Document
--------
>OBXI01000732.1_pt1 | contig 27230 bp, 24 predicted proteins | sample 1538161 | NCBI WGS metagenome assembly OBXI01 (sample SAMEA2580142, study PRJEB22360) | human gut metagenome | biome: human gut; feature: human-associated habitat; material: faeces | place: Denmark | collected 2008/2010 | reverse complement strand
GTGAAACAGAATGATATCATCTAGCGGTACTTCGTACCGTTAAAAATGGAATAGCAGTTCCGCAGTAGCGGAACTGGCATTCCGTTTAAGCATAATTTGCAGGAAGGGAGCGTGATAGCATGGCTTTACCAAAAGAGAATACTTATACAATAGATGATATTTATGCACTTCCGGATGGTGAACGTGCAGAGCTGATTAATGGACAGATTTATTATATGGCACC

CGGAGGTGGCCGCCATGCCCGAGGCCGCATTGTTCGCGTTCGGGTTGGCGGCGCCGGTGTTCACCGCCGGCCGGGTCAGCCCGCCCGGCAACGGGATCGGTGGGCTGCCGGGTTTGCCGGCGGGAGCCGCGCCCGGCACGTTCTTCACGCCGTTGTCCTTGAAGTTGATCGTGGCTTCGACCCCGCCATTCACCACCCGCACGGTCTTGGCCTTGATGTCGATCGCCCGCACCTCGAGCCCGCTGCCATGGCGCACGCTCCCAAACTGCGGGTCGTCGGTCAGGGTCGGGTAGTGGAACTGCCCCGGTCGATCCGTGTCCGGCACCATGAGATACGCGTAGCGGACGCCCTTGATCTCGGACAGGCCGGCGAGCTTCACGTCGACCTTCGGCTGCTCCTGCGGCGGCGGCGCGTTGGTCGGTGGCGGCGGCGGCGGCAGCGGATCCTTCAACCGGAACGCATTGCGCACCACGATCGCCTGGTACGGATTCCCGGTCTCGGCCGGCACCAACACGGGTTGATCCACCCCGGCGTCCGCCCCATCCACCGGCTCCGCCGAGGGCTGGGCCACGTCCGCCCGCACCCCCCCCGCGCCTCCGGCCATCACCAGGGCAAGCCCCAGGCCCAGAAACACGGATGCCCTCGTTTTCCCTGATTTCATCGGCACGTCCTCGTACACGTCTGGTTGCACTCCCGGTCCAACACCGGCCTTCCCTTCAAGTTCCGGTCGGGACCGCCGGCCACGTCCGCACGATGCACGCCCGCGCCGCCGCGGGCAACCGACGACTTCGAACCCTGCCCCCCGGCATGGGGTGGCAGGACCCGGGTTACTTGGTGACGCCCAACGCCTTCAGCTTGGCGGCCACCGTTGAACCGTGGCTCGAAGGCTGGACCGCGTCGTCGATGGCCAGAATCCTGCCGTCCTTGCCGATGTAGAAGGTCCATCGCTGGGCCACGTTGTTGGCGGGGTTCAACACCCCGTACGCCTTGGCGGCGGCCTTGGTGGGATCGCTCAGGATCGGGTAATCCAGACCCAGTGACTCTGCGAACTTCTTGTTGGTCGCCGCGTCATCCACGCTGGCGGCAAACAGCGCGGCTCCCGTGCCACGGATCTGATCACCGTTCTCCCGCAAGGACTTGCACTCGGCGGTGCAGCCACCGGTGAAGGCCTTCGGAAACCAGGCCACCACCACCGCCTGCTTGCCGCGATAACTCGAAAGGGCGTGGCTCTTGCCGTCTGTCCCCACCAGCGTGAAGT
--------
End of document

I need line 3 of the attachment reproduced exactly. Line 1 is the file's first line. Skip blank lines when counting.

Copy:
CGGAGGTGGCCGCCATGCCCGAGGCCGCATTGTTCGCGTTCGGGTTGGCGGCGCCGGTGTTCACCGCCGGCCGGGTCAGCCCGCCCGGCAACGGGATCGGTGGGCTGCCGGGTTTGCCGGCGGGAGCCGCGCCCGGCACGTTCTTCACGCCGTTGTCCTTGAAGTTGATCGTGGCTTCGACCCCGCCATTCACCACCCGCACGGTCTTGGCCTTGATGTCGATCGCCCGCACCTCGAGCCCGCTGCCATGGCGCACGCTCCCAAACTGCGGGTCGTCGGTCAGGGTCGGGTAGTGGAACTGCCCCGGTCGATCCGTGTCCGGCACCATGAGATACGCGTAGCGGACGCCCTTGATCTCGGACAGGCCGGCGAGCTTCACGTCGACCTTCGGCTGCTCCTGCGGCGGCGGCGCGTTGGTCGGTGGCGGCGGCGGCGGCAGCGGATCCTTCAACCGGAACGCATTGCGCACCACGATCGCCTGGTACGGATTCCCGGTCTCGGCCGGCACCAACACGGGTTGATCCACCCCGGCGTCCGCCCCATCCACCGGCTCCGCCGAGGGCTGGGCCACGTCCGCCCGCACCCCCCCCGCGCCTCCGGCCATCACCAGGGCAAGCCCCAGGCCCAGAAACACGGATGCCCTCGTTTTCCCTGATTTCATCGGCACGTCCTCGTACACGTCTGGTTGCACTCCCGGTCCAACACCGGCCTTCCCTTCAAGTTCCGGTCGGGACCGCCGGCCACGTCCGCACGATGCACGCCCGCGCCGCCGCGGGCAACCGACGACTTCGAACCCTGCCCCCCGGCATGGGGTGGCAGGACCCGGGTTACTTGGTGACGCCCAACGCCTTCAGCTTGGCGGCCACCGTTGAACCGTGGCTCGAAGGCTGGACCGCGTCGTCGATGGCCAGAATCCTGCCGTCCTTGCCGATGTAGAAGGTCCATCGCTGGGCCACGTTGTTGGCGGGGTTCAACACCCCGTACGCCTTGGCGGCGGCCTTGGTGGGATCGCTCAGGATCGGGTAATCCAGACCCAGTGACTCTGCGAACTTCTTGTTGGTCGCCGCGTCATCCACGCTGGCGGCAAACAGCGCGGCTCCCGTGCCACGGATCTGATCACCGTTCTCCCGCAAGGACTTGCACTCGGCGGTGCAGCCACCGGTGAAGGCCTTCGGAAACCAGGCCACCACCACCGCCTGCTTGCCGCGATAACTCGAAAGGGCGTGGCTCTTGCCGTCTGTCCCCACCAGCGTGAAGT